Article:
All season long, Miami Heat head coach Erik Spoelstra has made one thing very clear: his players have to earn playing time.
Despite the fact that center Hassan Whiteside is the highest-paid active player on the club by a long shot, he has seen his minutes take a massive dip this year.
Although he missed 28 regular-season games due to a nagging knee injury, Whiteside averaged 25.3 minutes per contest, down from 32.6 the season before.
Injuries played a part in that. But, so did the addition of versatile big man Kelly Olynyk in free agency as well as rookie Bam Adebayo from the 2017 Draft. Both of those players have different skill sets than Whiteside, which allows Spoelstra to mix and match at will.
Recently, Whiteside blew up in front of reporters following a loss to the Brooklyn Nets. He was benched in that game despite performing well. It seemed as though his season-long frustration boiled over.
“Man, it’s annoying. Why we matching up?,” Whiteside said after the March loss. “We got one of the best centers in the league. Why we matching up? A lot of teams don’t have a good center. They’re going to use their strength. It’s bull—-. It’s really bull—-, man. There’s a lot of teams that could use a center. [Expletive]. That’s bull—-.”
After he was fined by the team and the organization decided to move past the incident with him, Whiteside appears to have learned from his initial mistake.
In a blowout 130-103 loss to the Philadelphia 76ers in Game 1 of their opening-round playoff series, Whiteside only received 12 minutes of playing time. In that time, he went 1-of-4 from the floor for two points and added six rebounds, an assist and two blocks with a plus-minus of negative-16. Even though Joel Embiid missed the game for the Sixers, Whiteside failed to capitalize during his limited minutes and was therefore benched for Olynyk, who dropped 26 points on 9-of-13 shooting in 31 minutes. Adebayo also played 21 minutes, but some of that time could be attributed to the blowout game script.
Nonetheless, all eyes were on Whiteside after the game. How would he respond?
“I think coach wanted some change. K.O. was playing well,” Whiteside said, per Anthony Chiang of the Palm Beach Post. “Of course, I would love to be out there rebounding and blocking shots and be out there with my teammates. But I think K.O. was playing well so coach just wanted to get him out there.”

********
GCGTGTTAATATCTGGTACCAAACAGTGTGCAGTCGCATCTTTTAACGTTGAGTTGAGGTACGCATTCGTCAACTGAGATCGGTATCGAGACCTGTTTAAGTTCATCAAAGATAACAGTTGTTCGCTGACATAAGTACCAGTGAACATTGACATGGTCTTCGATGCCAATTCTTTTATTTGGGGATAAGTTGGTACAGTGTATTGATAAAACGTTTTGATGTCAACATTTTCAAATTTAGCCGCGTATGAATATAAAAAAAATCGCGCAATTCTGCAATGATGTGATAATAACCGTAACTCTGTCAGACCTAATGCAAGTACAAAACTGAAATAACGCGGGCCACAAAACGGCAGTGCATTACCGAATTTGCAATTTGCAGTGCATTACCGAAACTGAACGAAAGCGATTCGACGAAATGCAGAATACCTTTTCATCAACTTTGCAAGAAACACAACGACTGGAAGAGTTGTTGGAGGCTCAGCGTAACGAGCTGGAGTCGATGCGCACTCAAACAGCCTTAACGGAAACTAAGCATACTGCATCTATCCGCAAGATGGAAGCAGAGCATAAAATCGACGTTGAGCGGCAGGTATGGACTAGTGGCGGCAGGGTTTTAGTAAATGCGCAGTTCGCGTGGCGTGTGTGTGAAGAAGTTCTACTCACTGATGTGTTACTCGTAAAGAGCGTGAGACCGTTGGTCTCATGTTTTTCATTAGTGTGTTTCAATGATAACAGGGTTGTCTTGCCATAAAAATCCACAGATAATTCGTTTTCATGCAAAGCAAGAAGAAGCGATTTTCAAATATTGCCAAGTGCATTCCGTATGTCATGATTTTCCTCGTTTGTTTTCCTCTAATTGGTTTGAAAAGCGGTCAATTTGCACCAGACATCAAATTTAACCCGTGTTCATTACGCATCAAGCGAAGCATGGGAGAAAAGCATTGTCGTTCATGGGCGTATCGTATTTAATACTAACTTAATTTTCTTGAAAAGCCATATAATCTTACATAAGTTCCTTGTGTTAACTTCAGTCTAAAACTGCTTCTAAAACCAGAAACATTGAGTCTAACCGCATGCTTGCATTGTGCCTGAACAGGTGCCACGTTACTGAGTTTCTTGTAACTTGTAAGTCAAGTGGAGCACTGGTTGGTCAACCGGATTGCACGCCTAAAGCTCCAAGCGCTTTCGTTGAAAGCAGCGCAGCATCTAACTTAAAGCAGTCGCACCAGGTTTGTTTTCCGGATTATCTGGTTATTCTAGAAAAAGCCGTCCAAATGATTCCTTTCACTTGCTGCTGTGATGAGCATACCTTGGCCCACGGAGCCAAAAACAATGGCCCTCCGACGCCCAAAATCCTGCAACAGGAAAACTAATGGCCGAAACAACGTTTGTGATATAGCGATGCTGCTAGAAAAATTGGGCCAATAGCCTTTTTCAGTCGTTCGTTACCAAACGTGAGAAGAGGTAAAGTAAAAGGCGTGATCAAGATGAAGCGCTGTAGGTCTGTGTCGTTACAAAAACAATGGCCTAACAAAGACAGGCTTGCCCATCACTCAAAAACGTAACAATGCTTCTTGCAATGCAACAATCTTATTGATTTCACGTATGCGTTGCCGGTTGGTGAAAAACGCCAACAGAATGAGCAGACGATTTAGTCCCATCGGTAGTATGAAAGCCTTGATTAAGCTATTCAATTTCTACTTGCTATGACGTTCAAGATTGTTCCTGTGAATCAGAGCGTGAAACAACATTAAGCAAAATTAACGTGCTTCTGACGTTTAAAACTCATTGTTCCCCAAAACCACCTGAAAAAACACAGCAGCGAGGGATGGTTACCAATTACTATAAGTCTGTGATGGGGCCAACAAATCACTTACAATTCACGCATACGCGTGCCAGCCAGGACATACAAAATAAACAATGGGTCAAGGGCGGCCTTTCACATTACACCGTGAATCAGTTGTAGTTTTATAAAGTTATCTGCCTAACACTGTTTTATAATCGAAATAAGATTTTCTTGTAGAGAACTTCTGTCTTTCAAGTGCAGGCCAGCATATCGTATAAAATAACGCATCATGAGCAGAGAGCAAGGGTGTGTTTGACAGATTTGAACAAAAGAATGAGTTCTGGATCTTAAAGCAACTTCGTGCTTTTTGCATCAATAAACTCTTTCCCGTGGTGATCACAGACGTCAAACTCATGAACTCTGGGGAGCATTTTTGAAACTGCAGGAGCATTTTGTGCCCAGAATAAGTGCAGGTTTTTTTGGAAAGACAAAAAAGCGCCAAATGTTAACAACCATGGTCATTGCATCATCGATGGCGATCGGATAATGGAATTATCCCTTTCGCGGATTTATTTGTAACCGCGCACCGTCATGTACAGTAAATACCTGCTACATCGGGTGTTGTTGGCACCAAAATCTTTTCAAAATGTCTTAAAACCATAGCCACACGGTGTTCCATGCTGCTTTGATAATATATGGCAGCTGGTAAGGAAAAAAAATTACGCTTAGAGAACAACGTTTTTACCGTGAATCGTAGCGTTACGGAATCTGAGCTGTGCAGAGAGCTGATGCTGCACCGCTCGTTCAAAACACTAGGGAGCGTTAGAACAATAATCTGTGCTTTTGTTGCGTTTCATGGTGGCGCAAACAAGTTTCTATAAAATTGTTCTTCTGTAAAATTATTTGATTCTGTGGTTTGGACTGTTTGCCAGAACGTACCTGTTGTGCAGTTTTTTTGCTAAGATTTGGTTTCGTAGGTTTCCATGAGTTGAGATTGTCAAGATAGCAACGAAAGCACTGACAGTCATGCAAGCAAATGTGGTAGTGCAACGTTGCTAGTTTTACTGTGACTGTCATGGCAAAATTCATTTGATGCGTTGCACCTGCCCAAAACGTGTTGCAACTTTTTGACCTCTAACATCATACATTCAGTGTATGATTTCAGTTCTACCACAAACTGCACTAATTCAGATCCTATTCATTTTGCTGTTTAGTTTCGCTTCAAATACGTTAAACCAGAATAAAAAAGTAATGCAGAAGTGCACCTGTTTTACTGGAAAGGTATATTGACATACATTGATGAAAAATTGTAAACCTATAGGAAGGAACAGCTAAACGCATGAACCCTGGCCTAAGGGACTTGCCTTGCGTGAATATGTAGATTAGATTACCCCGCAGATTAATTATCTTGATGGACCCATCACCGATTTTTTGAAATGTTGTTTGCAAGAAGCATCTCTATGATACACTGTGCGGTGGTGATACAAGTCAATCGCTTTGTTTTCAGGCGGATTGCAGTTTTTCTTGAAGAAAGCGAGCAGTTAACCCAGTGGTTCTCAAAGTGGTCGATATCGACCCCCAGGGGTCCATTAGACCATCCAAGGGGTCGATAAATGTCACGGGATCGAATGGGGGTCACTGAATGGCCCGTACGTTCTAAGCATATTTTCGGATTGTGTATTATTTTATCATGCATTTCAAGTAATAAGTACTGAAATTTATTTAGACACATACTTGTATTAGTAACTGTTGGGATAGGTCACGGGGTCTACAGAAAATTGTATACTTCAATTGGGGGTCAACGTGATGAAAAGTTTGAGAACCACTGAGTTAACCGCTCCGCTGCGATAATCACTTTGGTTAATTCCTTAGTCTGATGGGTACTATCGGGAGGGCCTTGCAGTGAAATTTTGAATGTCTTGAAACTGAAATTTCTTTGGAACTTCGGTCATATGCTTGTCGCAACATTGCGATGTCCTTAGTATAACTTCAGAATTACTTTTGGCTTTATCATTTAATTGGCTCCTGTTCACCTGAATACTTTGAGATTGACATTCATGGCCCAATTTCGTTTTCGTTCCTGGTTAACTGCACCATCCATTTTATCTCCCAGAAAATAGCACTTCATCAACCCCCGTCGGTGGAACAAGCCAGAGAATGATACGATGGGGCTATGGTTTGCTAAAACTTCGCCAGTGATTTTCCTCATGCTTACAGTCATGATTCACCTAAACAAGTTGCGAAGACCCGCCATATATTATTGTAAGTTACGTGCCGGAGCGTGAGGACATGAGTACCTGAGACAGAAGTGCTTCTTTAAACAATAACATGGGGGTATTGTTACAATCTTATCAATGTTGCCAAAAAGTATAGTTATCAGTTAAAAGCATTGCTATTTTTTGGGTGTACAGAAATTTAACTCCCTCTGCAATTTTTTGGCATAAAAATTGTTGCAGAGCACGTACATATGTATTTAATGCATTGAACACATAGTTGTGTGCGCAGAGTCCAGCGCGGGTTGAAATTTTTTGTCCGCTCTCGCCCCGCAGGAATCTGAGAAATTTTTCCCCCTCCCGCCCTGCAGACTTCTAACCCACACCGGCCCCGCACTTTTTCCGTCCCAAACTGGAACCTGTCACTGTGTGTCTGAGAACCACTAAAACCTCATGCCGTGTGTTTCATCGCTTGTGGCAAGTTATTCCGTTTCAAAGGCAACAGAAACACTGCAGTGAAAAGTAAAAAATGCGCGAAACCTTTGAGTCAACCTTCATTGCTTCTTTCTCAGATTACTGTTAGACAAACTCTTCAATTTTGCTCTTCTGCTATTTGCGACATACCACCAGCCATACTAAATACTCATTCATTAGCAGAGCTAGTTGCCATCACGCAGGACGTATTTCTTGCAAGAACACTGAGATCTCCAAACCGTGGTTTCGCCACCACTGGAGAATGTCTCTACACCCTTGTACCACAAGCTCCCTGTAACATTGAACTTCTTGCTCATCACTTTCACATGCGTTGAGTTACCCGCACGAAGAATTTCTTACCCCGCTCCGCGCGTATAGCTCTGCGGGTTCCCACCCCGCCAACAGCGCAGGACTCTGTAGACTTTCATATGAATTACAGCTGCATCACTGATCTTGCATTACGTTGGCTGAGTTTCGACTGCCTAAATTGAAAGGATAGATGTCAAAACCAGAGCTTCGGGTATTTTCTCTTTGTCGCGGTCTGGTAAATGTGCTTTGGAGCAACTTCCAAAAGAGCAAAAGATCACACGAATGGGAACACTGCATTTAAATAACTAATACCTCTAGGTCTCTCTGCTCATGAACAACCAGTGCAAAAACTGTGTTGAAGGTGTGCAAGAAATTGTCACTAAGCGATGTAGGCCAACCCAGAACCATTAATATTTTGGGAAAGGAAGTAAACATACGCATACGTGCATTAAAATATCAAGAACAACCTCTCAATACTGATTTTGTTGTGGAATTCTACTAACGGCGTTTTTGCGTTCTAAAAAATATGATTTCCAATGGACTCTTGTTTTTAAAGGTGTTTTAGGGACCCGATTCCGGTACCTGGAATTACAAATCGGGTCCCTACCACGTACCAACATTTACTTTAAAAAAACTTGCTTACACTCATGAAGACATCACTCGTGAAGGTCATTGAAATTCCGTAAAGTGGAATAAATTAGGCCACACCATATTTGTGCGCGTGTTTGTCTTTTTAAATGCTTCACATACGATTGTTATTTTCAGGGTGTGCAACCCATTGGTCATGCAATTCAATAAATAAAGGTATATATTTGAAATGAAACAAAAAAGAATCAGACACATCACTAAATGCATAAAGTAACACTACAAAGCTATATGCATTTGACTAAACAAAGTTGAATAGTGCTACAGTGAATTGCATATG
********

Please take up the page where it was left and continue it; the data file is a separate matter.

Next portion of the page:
“He just wanted to change it up,” Whiteside said. “I trust coach. I trust his decision-making. We didn’t get this one. They shot amazing from the field. We didn’t get this one, but we move to Game 2.”
Therefore, it was a much more professional response this time around.
“It’s not about him,” Spoelstra said of Whiteside after the game. “The whole second half, this series and this game, it’s going to go quickly. There’s a lot of subs both ways. There’s not a lot of time based on the flow or the matchups. It’s not necessarily an indictment to his first four minutes [of the second half]. But we all have to be collectively better on Monday.”
Perhaps more than any other coach in the league, Spoelstra tends to match up with opposing teams in terms of size and mobility. Until Embiid returns, Whiteside could see decreased playing time, unless he excels in his early opportunities.
That’s exactly what Dwyane Wade indicated to him and challenged him to do in Game 2.
“I had a conversion with him on the sideline,” Wade explained. “‘The biggest thing is telling him, ‘Man, listen, control what you can control.’ When you’re out on the court, that’s what you control, your minutes out there. So, you know, it’s not easy for anyone to not play the minutes that they want to play. Period. It’s hard on guys. But Game 1 is over. Come back in Game 2 and be a different player, dominate different and you won’t come out.”
We will see if Wade’s words of wisdom get through to Whiteside on Monday.
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